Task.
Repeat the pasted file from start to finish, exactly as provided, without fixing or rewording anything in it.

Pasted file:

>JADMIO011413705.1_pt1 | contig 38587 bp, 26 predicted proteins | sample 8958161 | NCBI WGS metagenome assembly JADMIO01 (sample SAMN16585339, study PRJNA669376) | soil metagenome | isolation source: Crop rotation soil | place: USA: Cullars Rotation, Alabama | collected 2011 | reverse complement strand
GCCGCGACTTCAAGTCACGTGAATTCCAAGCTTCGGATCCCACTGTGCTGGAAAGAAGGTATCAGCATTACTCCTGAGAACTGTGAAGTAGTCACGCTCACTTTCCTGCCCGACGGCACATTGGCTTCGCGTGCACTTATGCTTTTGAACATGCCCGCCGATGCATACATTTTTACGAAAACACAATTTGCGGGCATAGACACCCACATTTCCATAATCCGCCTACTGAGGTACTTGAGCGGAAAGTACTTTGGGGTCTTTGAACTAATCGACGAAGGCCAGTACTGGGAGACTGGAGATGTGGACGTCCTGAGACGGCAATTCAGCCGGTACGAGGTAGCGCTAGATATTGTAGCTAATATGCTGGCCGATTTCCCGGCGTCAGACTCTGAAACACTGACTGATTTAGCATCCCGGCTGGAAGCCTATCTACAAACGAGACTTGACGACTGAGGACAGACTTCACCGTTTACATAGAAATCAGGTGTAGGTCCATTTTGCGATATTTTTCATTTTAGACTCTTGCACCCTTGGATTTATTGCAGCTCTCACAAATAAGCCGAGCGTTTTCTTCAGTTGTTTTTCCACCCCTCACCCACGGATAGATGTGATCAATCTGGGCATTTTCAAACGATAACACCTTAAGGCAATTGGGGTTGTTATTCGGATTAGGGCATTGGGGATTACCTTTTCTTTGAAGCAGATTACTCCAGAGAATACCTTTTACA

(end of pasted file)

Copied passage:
>JADMIO011413705.1_pt1 | contig 38587 bp, 26 predicted proteins | sample 8958161 | NCBI WGS metagenome assembly JADMIO01 (sample SAMN16585339, study PRJNA669376) | soil metagenome | isolation source: Crop rotation soil | place: USA: Cullars Rotation, Alabama | collected 2011 | reverse complement strand
GCCGCGACTTCAAGTCACGTGAATTCCAAGCTTCGGATCCCACTGTGCTGGAAAGAAGGTATCAGCATTACTCCTGAGAACTGTGAAGTAGTCACGCTCACTTTCCTGCCCGACGGCACATTGGCTTCGCGTGCACTTATGCTTTTGAACATGCCCGCCGATGCATACATTTTTACGAAAACACAATTTGCGGGCATAGACACCCACATTTCCATAATCCGCCTACTGAGGTACTTGAGCGGAAAGTACTTTGGGGTCTTTGAACTAATCGACGAAGGCCAGTACTGGGAGACTGGAGATGTGGACGTCCTGAGACGGCAATTCAGCCGGTACGAGGTAGCGCTAGATATTGTAGCTAATATGCTGGCCGATTTCCCGGCGTCAGACTCTGAAACACTGACTGATTTAGCATCCCGGCTGGAAGCCTATCTACAAACGAGACTTGACGACTGAGGACAGACTTCACCGTTTACATAGAAATCAGGTGTAGGTCCATTTTGCGATATTTTTCATTTTAGACTCTTGCACCCTTGGATTTATTGCAGCTCTCACAAATAAGCCGAGCGTTTTCTTCAGTTGTTTTTCCACCCCTCACCCACGGATAGATGTGATCAATCTGGGCATTTTCAAACGATAACACCTTAAGGCAATTGGGGTTGTTATTCGGATTAGGGCATTGGGGATTACCTTTTCTTTGAAGCAGATTACTCCAGAGAATACCTTTTACA